The authors declare that all the data supporting the findings of this study are available with the article and its Supplementary Information files and from the corresponding author on reasonable request. In addition, the genome-wise data referenced during the study are available in a public repository from the NCBI Gene Expression Omnibus (https://www.ncbi.nlm.nih.gov/geo/) with GEO Accession #: GSE100942, GSE20347, GSE40513, and GSE84597, respectively.
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This work was supported by grants from the National Institutes of Health: P01 CA098101 (J.A.D.); and T32 DE017551 (S.Q.). We appreciate the assistance from Core Facilities and Shared Resources at the Medical University of South Carolina and Hollings Cancer Center: Flow cytometry analysis was performed in the Flow Cytometry & Cell Sorting Core and Seahorse analysis was performed in Metabolomics Core. We also thank Dr. Shikhar Mehrotra (Medical University of South Carolina) for providing methods to analyze Gln uptake.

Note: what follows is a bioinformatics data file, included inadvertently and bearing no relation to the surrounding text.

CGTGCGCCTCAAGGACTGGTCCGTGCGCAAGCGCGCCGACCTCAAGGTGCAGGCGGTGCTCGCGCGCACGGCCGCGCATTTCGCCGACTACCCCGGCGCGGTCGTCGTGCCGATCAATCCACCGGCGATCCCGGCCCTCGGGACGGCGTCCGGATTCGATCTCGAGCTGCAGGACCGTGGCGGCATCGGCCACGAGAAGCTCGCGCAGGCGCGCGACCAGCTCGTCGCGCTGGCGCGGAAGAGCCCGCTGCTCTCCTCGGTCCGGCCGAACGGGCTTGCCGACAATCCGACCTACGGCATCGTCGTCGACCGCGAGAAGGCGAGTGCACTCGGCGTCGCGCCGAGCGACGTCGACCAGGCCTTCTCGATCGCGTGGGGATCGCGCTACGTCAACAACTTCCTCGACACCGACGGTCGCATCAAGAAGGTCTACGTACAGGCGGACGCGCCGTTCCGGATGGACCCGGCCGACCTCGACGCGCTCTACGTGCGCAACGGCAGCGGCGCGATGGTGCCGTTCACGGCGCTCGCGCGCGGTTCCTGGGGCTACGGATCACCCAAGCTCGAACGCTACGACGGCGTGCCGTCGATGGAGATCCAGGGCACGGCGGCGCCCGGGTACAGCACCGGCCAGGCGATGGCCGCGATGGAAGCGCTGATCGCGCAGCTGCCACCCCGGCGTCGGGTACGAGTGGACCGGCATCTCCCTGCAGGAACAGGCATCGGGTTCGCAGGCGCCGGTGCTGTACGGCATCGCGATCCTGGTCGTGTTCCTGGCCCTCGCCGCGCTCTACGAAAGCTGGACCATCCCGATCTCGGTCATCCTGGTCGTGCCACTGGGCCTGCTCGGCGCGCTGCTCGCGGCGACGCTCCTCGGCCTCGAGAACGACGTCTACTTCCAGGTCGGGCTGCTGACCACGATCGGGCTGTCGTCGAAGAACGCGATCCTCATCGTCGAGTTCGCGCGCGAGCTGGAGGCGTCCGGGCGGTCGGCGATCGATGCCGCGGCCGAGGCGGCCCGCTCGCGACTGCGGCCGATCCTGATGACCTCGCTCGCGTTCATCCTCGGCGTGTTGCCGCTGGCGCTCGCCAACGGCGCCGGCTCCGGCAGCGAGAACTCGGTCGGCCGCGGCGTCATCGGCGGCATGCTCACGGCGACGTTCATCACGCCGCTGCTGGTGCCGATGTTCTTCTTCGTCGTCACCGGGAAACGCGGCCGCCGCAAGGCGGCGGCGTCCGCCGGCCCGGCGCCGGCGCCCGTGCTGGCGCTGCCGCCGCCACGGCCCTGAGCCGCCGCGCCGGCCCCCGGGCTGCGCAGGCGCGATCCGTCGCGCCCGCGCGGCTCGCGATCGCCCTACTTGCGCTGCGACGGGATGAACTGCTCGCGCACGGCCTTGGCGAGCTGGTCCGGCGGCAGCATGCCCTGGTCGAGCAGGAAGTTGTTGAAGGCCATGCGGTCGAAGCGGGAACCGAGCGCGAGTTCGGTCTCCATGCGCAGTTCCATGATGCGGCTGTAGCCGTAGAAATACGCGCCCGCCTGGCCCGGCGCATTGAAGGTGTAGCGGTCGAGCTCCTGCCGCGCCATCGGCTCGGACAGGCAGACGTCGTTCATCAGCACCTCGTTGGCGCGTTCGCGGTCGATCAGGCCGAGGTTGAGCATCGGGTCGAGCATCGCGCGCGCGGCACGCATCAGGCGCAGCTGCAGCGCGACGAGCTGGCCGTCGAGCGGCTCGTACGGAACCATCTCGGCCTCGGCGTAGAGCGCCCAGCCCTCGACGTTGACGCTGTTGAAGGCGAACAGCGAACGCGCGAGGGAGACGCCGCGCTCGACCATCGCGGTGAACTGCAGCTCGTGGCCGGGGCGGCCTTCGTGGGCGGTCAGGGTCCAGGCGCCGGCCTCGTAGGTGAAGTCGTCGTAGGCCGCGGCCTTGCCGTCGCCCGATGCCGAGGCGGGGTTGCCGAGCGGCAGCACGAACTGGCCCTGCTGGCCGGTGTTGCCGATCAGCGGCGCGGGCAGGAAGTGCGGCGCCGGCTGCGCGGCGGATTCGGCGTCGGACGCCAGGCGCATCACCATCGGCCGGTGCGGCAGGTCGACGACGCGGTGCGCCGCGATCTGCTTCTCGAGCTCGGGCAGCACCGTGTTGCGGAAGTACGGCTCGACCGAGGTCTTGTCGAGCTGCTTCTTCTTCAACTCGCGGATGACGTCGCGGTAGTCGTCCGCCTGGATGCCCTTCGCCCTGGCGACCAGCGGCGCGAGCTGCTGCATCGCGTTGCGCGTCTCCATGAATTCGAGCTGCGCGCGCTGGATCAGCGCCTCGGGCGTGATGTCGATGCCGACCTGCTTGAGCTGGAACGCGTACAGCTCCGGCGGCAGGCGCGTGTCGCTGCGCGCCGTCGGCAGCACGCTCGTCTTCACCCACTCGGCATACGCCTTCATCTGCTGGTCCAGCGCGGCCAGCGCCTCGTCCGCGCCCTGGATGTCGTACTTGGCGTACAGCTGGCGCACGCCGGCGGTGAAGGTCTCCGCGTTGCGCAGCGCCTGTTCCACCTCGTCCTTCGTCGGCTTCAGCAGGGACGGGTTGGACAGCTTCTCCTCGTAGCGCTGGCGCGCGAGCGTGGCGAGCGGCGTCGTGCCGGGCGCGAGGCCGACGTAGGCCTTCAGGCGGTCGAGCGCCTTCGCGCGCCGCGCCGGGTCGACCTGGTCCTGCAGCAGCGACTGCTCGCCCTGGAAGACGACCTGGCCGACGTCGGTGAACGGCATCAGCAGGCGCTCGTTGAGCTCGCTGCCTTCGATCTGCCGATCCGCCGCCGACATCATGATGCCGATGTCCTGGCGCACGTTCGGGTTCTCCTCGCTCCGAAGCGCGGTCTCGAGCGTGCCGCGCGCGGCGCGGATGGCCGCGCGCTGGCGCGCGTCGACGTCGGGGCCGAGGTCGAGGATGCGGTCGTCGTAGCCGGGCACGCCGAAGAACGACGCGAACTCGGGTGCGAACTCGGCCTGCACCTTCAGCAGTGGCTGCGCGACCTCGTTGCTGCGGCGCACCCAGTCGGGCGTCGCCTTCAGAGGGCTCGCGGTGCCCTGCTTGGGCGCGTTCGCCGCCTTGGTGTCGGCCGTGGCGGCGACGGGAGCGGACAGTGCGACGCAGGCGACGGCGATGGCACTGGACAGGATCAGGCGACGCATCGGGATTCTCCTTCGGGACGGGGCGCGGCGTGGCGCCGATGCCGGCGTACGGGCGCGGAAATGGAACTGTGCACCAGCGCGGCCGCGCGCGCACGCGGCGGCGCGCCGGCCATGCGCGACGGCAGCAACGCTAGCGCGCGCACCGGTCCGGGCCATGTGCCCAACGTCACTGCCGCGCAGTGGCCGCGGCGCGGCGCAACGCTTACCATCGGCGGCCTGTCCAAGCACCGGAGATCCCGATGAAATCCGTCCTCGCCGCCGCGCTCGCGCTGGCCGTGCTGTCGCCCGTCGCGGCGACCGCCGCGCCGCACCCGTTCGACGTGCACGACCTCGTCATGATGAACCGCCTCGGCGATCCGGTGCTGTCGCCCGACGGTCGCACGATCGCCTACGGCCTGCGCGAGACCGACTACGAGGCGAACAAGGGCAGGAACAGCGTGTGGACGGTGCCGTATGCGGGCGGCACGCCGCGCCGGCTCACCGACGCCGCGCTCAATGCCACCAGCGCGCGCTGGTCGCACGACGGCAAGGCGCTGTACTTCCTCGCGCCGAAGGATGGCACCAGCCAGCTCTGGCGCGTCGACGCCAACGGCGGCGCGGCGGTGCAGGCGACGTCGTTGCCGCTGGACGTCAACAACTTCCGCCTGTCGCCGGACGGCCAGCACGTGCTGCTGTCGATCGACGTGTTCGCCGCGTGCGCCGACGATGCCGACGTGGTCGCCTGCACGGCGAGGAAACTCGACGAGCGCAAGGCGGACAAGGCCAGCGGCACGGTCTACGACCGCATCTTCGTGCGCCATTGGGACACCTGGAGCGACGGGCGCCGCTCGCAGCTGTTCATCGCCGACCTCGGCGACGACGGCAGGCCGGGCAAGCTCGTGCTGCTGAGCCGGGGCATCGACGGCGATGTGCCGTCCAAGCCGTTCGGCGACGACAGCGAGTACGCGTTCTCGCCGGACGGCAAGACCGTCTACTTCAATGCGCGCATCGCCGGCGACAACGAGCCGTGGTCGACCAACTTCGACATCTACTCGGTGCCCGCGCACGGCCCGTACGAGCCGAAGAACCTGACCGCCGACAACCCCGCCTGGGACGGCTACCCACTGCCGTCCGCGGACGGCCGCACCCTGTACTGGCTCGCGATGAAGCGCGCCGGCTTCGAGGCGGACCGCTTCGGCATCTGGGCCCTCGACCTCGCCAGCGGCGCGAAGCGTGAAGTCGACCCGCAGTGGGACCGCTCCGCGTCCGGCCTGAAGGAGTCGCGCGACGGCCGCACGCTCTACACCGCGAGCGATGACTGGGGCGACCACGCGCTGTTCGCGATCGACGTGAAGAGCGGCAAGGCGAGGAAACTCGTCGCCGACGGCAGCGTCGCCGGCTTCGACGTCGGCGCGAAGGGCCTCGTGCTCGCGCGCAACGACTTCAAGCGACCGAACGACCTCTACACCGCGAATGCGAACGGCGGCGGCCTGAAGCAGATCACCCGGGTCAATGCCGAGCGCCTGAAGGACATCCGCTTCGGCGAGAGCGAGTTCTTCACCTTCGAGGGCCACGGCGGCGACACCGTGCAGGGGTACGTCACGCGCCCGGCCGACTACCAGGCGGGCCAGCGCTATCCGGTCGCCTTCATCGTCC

The authors declare no competing interests.
Journal peer review information: Nature Communications thanks the anonymous reviewers for their contribution to the peer review of this work. Peer reviewer reports are available.
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Qie, S., Yoshida, A., Parnham, S. et al. Targeting glutamine-addiction and overcoming CDK4/6 inhibitor resistance in human esophageal squamous cell carcinoma. Nat Commun 10, 1296 (2019). https://doi.org/10.1038/s41467-019-09179-w